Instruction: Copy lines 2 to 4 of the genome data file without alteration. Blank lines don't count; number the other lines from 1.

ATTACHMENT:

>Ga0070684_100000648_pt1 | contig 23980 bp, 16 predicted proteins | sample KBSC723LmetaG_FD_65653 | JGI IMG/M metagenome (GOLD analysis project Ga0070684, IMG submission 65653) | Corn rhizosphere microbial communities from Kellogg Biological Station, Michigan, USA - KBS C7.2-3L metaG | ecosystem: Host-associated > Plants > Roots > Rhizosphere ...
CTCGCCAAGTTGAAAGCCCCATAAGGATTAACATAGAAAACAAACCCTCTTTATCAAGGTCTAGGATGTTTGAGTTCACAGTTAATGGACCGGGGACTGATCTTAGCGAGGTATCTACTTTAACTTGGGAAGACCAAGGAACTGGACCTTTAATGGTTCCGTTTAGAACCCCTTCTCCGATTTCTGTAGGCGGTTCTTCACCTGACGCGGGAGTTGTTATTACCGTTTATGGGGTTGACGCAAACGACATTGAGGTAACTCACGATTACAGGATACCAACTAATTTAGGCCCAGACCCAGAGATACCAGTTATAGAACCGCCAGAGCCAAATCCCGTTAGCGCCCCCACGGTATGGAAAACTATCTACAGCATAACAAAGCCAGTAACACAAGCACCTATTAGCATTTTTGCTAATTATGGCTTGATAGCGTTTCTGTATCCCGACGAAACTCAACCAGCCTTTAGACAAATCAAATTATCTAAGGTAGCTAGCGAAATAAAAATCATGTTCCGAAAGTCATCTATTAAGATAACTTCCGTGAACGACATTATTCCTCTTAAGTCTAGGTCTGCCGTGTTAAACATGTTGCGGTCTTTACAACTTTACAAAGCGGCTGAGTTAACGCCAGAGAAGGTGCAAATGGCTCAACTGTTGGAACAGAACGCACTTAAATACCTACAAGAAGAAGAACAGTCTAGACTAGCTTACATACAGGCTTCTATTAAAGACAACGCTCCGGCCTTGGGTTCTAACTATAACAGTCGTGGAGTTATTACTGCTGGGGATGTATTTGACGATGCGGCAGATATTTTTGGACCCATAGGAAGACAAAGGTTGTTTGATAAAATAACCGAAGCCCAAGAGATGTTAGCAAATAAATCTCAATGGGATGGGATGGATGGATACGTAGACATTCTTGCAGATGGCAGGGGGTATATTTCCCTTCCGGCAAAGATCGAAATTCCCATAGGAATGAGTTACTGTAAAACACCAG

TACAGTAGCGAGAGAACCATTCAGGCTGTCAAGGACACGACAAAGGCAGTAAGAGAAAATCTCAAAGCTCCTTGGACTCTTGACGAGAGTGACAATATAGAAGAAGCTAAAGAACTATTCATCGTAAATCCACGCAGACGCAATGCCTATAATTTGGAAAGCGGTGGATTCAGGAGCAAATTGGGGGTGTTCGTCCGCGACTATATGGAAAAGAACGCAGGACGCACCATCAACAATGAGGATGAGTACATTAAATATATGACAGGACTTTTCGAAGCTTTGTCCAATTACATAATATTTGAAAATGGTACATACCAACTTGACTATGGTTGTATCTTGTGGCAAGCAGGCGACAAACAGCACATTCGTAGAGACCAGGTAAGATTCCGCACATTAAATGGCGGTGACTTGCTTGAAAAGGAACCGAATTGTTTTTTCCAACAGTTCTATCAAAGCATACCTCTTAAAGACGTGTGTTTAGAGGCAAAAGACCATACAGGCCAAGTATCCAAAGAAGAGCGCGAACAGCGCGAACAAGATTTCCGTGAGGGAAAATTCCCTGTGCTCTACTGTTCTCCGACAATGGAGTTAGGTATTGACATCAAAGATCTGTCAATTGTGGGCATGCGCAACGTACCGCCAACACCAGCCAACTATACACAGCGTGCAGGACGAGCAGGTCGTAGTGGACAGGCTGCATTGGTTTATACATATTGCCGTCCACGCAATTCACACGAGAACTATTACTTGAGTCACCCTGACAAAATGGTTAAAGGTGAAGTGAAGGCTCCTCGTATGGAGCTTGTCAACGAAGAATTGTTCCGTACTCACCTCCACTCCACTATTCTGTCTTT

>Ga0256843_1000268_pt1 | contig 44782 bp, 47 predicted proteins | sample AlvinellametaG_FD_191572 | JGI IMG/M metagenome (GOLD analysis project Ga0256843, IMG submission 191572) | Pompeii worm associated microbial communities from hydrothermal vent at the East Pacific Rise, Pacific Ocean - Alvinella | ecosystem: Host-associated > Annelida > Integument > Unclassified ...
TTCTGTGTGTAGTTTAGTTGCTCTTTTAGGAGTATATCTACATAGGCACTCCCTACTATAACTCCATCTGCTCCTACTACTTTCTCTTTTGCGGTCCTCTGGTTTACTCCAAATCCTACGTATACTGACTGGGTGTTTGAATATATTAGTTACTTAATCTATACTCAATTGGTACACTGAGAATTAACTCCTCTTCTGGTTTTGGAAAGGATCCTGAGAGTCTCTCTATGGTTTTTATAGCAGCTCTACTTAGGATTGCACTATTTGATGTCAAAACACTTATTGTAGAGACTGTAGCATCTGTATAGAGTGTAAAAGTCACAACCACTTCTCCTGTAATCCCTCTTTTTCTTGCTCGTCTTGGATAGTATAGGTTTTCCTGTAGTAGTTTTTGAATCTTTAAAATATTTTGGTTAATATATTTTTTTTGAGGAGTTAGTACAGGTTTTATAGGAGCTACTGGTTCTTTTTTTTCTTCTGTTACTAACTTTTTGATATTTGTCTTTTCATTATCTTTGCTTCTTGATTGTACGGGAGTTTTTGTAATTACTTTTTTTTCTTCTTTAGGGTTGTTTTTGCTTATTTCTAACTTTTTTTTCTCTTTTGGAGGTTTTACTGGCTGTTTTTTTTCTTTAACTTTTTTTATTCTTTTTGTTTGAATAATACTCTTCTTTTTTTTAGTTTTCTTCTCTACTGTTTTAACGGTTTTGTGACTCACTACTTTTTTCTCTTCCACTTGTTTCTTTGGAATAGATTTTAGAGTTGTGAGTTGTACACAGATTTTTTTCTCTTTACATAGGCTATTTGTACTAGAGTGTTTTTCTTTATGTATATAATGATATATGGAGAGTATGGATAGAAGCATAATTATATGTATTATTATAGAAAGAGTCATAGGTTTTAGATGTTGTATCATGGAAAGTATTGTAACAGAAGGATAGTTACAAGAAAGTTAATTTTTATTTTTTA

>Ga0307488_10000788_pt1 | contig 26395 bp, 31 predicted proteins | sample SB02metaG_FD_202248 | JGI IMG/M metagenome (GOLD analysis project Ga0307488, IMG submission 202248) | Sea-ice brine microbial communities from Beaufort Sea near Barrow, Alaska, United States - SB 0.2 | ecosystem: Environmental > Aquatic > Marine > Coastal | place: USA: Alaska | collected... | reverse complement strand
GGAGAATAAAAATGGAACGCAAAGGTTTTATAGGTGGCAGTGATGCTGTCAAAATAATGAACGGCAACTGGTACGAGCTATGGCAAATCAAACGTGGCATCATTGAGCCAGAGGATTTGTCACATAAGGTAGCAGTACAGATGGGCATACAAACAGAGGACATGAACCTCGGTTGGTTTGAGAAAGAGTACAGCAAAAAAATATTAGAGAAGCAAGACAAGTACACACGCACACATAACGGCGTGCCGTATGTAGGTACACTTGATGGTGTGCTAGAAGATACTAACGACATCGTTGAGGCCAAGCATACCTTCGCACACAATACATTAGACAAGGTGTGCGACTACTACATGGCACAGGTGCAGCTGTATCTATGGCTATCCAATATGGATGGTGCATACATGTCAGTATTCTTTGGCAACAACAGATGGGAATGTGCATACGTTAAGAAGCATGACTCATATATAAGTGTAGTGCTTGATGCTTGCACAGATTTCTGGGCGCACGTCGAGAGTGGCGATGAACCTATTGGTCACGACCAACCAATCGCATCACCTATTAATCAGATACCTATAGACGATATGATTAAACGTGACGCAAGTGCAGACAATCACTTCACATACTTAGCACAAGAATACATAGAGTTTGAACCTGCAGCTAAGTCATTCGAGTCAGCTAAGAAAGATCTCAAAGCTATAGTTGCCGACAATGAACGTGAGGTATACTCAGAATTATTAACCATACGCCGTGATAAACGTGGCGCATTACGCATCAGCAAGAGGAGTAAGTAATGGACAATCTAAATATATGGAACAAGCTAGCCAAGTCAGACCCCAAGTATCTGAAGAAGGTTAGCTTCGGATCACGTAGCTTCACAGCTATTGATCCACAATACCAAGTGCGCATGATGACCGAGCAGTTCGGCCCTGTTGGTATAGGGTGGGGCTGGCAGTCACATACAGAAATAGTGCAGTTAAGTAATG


CTCGCCAAGTTGAAAGCCCCATAAGGATTAACATAGAAAACAAACCCTCTTTATCAAGGTCTAGGATGTTTGAGTTCACAGTTAATGGACCGGGGACTGATCTTAGCGAGGTATCTACTTTAACTTGGGAAGACCAAGGAACTGGACCTTTAATGGTTCCGTTTAGAACCCCTTCTCCGATTTCTGTAGGCGGTTCTTCACCTGACGCGGGAGTTGTTATTACCGTTTATGGGGTTGACGCAAACGACATTGAGGTAACTCACGATTACAGGATACCAACTAATTTAGGCCCAGACCCAGAGATACCAGTTATAGAACCGCCAGAGCCAAATCCCGTTAGCGCCCCCACGGTATGGAAAACTATCTACAGCATAACAAAGCCAGTAACACAAGCACCTATTAGCATTTTTGCTAATTATGGCTTGATAGCGTTTCTGTATCCCGACGAAACTCAACCAGCCTTTAGACAAATCAAATTATCTAAGGTAGCTAGCGAAATAAAAATCATGTTCCGAAAGTCATCTATTAAGATAACTTCCGTGAACGACATTATTCCTCTTAAGTCTAGGTCTGCCGTGTTAAACATGTTGCGGTCTTTACAACTTTACAAAGCGGCTGAGTTAACGCCAGAGAAGGTGCAAATGGCTCAACTGTTGGAACAGAACGCACTTAAATACCTACAAGAAGAAGAACAGTCTAGACTAGCTTACATACAGGCTTCTATTAAAGACAACGCTCCGGCCTTGGGTTCTAACTATAACAGTCGTGGAGTTATTACTGCTGGGGATGTATTTGACGATGCGGCAGATATTTTTGGACCCATAGGAAGACAAAGGTTGTTTGATAAAATAACCGAAGCCCAAGAGATGTTAGCAAATAAATCTCAATGGGATGGGATGGATGGATACGTAGACATTCTTGCAGATGGCAGGGGGTATATTTCCCTTCCGGCAAAGATCGAAATTCCCATAGGAATGAGTTACTGTAAAACACCAG

TACAGTAGCGAGAGAACCATTCAGGCTGTCAAGGACACGACAAAGGCAGTAAGAGAAAATCTCAAAGCTCCTTGGACTCTTGACGAGAGTGACAATATAGAAGAAGCTAAAGAACTATTCATCGTAAATCCACGCAGACGCAATGCCTATAATTTGGAAAGCGGTGGATTCAGGAGCAAATTGGGGGTGTTCGTCCGCGACTATATGGAAAAGAACGCAGGACGCACCATCAACAATGAGGATGAGTACATTAAATATATGACAGGACTTTTCGAAGCTTTGTCCAATTACATAATATTTGAAAATGGTACATACCAACTTGACTATGGTTGTATCTTGTGGCAAGCAGGCGACAAACAGCACATTCGTAGAGACCAGGTAAGATTCCGCACATTAAATGGCGGTGACTTGCTTGAAAAGGAACCGAATTGTTTTTTCCAACAGTTCTATCAAAGCATACCTCTTAAAGACGTGTGTTTAGAGGCAAAAGACCATACAGGCCAAGTATCCAAAGAAGAGCGCGAACAGCGCGAACAAGATTTCCGTGAGGGAAAATTCCCTGTGCTCTACTGTTCTCCGACAATGGAGTTAGGTATTGACATCAAAGATCTGTCAATTGTGGGCATGCGCAACGTACCGCCAACACCAGCCAACTATACACAGCGTGCAGGACGAGCAGGTCGTAGTGGACAGGCTGCATTGGTTTATACATATTGCCGTCCACGCAATTCACACGAGAACTATTACTTGAGTCACCCTGACAAAATGGTTAAAGGTGAAGTGAAGGCTCCTCGTATGGAGCTTGTCAACGAAGAATTGTTCCGTACTCACCTCCACTCCACTATTCTGTCTTT

>Ga0256843_1000268_pt1 | contig 44782 bp, 47 predicted proteins | sample AlvinellametaG_FD_191572 | JGI IMG/M metagenome (GOLD analysis project Ga0256843, IMG submission 191572) | Pompeii worm associated microbial communities from hydrothermal vent at the East Pacific Rise, Pacific Ocean - Alvinella | ecosystem: Host-associated > Annelida > Integument > Unclassified ...